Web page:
Skill It: Perfect Gluten-Free Pot Stickers

gluten free potstickers

Andrea Nguyen, author of the recipe blog Viet World Kitchen and several Asian cookbooks, including The Pho Cookbook, made Laura B. Russell‘s pot sticker recipe her own, then shared it with us. Expect a trusty gluten-free dough and enough fillings and sauces to satisfy all your Far East dumpling cravings in a gluten free way. Try them and you’ll find that gluten free pot stickers can take you around the world.

Considered “pot stickers” whether they’re Chinese, Japanese (gyoza), or Korean (mandu), these Asian dumplings are best when the dough is rolled thin, so be gentle and work on a well-floured surface. (Thicker pot sticker wrappers are also good, just chewier.) Don’t worry if your pleats don’t look as elegant as those shown here: loaded with your filling of choice, steamed then crisped in the pan, and served with a classic sauce, these dumplings will still be the answer to your Asian-food prayers.

GF Soy Sauce Selections
Skip the everyday versions, which contain gluten, to find a brand that’ll safely soy your sauce. Andrea prefers Kikkoman gluten-free soy sauce, found at supermarkets in the international foods aisle, and Yamasa organic tamari, available mostly at Japanese and Chinese markets. San-J, a popular and perfectly acceptable gluten-free option, has a more tart aftertaste.

Gluten-Free Pot Stickers

MAKES 32 POT STICKERS You can refrigerate raw dough in a sealed bag up to 2 hours, while uncooked dumplings can be refrigerated for several hours or frozen in an airtight container or bag up to 1 month.
Author Andrea Nguyen


  • 1/2 cup plus 1/3 cup, 3-3/8 ounces total weight tapioca starch
  • 1.2 cup plus 2 heaping tablespoons 3-3/8 ounces total weight millet flour
  • 3/4 cup 4-3/8 ounces sweet rice flour (such as Blue Star Mochiko brand), plus more for dusting
  • 2 teaspoons xanthan gum
  • About 2 tablespoons cold water
  • 1 recipe filling and sauce of choice (below)
  • Canola or other neutral-flavored high-heat oil, for panfrying


  1. Bring 3/4 cup water to a boil, then let it rest off heat for 1 minute to slightly cool. Meanwhile, in a medium bowl, combine the tapioca starch, millet flour, rice flour, and xanthan gum. Stir in the just-boiled water to create a crumbly, moist mixture.
  2. Using your hands, work in up to 2 tablespoons cold water until a cohesive, smooth, but still somewhat wet dough forms. Put the dough into a ziplock plastic bag, squeeze out all of the air, and close.
  3. Line a baking sheet with parchment paper and sprinkle the parchment with sweet rice flour.
  4. Cut the dough into 4 equal portions. Keeping 3 portions sealed in the plastic bag to stay moist, roll 1 portion of the dough into a rope about 1 inch thick, then cut it crosswise into 8 equal pieces.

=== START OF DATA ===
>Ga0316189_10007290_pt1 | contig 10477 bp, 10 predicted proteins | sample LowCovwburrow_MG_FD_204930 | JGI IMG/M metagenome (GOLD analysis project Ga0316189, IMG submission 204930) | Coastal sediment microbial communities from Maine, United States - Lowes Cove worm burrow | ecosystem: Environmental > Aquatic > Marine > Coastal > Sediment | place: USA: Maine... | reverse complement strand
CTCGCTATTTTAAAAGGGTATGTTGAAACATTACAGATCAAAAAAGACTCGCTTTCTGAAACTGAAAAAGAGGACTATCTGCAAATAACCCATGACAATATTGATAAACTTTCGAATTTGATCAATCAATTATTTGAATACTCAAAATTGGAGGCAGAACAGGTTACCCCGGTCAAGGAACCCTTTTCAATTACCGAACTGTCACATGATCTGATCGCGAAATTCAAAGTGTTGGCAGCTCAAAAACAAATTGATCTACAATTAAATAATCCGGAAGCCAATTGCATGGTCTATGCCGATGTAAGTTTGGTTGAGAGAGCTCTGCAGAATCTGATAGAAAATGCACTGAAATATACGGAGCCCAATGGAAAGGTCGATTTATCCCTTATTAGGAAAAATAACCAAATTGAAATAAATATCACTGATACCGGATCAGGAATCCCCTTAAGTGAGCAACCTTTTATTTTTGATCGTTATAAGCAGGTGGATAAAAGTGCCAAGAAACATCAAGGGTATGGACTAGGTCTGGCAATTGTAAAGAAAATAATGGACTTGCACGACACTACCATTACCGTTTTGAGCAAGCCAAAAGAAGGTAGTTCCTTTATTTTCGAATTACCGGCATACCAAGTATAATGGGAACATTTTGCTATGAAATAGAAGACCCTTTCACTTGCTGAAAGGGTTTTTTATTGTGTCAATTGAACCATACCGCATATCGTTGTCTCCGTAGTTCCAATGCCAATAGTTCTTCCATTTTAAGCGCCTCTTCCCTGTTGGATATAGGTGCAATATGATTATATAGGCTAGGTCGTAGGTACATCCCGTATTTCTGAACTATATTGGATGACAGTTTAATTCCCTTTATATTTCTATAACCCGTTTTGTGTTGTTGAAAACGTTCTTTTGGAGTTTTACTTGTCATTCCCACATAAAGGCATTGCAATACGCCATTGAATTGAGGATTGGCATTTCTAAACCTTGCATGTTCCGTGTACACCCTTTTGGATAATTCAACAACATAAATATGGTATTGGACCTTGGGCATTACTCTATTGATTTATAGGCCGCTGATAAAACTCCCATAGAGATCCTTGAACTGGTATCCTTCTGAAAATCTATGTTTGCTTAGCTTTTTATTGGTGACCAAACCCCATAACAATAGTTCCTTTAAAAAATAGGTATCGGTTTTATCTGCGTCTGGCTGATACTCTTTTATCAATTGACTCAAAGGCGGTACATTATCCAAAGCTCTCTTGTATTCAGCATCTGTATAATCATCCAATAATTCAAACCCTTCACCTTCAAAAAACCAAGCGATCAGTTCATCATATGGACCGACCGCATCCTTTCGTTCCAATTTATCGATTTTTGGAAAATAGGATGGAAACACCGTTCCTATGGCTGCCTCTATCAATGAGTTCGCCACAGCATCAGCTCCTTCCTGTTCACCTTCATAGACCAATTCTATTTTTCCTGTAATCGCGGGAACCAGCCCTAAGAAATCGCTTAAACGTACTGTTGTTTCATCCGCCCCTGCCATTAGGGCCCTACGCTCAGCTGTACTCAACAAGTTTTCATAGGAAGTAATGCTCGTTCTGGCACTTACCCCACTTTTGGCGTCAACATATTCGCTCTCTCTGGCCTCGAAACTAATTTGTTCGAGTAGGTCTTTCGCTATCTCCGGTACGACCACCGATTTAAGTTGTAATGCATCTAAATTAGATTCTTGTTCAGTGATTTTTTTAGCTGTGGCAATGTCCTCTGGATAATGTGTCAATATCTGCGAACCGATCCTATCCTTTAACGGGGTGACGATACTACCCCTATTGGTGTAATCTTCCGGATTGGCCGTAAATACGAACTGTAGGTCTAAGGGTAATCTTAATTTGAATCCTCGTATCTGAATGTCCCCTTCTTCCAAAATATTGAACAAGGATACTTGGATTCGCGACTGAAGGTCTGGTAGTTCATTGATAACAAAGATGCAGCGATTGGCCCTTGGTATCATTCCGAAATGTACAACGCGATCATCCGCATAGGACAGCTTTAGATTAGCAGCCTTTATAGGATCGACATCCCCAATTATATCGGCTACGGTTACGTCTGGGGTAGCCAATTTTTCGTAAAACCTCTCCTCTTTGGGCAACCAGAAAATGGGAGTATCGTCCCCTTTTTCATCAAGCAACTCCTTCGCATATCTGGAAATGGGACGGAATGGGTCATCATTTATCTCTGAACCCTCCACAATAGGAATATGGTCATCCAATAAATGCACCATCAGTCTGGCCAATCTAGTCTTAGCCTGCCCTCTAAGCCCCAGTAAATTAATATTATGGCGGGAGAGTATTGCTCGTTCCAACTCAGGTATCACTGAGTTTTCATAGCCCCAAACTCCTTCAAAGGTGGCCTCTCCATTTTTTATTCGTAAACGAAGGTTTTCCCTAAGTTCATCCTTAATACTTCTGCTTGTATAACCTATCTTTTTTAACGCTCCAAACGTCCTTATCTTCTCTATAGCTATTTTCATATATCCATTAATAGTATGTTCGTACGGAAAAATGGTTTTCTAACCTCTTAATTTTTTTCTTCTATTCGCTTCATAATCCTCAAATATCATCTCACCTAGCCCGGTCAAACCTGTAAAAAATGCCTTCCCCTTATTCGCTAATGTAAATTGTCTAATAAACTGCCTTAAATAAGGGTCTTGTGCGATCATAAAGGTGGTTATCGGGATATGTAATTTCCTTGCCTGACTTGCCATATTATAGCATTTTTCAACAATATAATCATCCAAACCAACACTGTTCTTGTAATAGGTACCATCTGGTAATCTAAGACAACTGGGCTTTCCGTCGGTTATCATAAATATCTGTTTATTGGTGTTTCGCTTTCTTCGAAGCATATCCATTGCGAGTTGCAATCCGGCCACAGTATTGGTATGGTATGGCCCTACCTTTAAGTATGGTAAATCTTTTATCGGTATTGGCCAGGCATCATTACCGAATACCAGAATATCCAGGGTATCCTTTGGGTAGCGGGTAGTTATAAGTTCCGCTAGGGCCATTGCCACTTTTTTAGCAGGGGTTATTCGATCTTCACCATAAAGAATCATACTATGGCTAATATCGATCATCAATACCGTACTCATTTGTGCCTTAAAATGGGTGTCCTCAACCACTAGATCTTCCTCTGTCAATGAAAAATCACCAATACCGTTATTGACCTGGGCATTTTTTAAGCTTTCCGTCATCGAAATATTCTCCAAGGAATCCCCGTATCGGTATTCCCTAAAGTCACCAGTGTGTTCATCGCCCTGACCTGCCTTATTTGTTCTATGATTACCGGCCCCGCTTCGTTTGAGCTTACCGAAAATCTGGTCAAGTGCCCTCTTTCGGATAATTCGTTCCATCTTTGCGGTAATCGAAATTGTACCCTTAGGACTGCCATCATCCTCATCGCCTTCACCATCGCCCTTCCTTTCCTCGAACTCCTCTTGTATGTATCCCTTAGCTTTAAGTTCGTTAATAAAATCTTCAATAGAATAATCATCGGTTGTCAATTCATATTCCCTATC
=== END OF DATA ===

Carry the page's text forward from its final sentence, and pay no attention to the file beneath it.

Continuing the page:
5. Dust the cut ends with sweet rice flour to prevent sticking. Pat each piece into a small disk. Dust your work surface with sweet rice flour to prevent sticking. With a rolling pin, roll out each disk into a very thin round 4 inches in diameter, dusting the rolling pin along the way.
  6. Place about 2 teaspoons of filling in the center of each dough round. Fold the dough over the filling into a half-moon shape and pleat the edges together to close. If the wrapper is too dry to seal, dip a finger in water and lightly wet the edges before sealing. Place the pot stickers on the prepared baking sheet.
  7. Repeat, one at a time, with the remaining three dough portions and the filling.
  8. Lightly coat a large skillet (preferably nonstick) with oil and warm over medium-high heat until hot but not smoking. Working in batches, add the pot stickers in one layer to cover the skillet surface. Very carefully, add 1/3 cup water and cover immediately to avoid oil splatter. Lower the heat and simmer 6 to 8 minutes. When the pot stickers begin to sizzle, partially uncover the skillet. When the frying begins to sound like rain, remove the lid. Fry the bottoms until crispy and brown. Transfer to a platter, browned sides up, and cover to keep warm until all of the pot stickers are fried. Serve with your dipping sauce of choice.

Pork and Shrimp Gyoza Filling (Japanese Style)

MAKES 2 CUPS Like most Japanese dumpling fillings, this one includes garlic and pepper to add a little bite.


  • 2 cups lightly packed, finely chopped napa cabbage
  • Kosher salt
  • 2 cloves garlic, minced and crushed into a paste
  • 1 teaspoon grated or 1 tablespoon finely minced peeled fresh ginger
  • 2 tablespoons chopped green onions, white and green parts, or Chinese chives
  • 6 ounces ground pork, coarsely chopped to loosen
  • 1/3 pound medium shrimp, shelled, deveined, and chopped
  • 1/4 teaspoon sugar
  • 1/2 teaspoon freshly ground pepper
  • 1-1/2 tablespoons gluten-free soy sauce
  • 1 tablespoon sake
  • 1 teaspoon toasted sesame oil


  1. In a large bowl, toss the cabbage with 1/2 teaspoon salt and let rest for 15 minutes. Drain in a fine-mesh strainer, rinse with water, and drain again. Squeeze the cabbage to remove more moisture.
  2. In a medium bowl, stir together the cabbage, garlic, ginger, green onions, pork, and shrimp and lightly mash so the ingredients start to form a filling.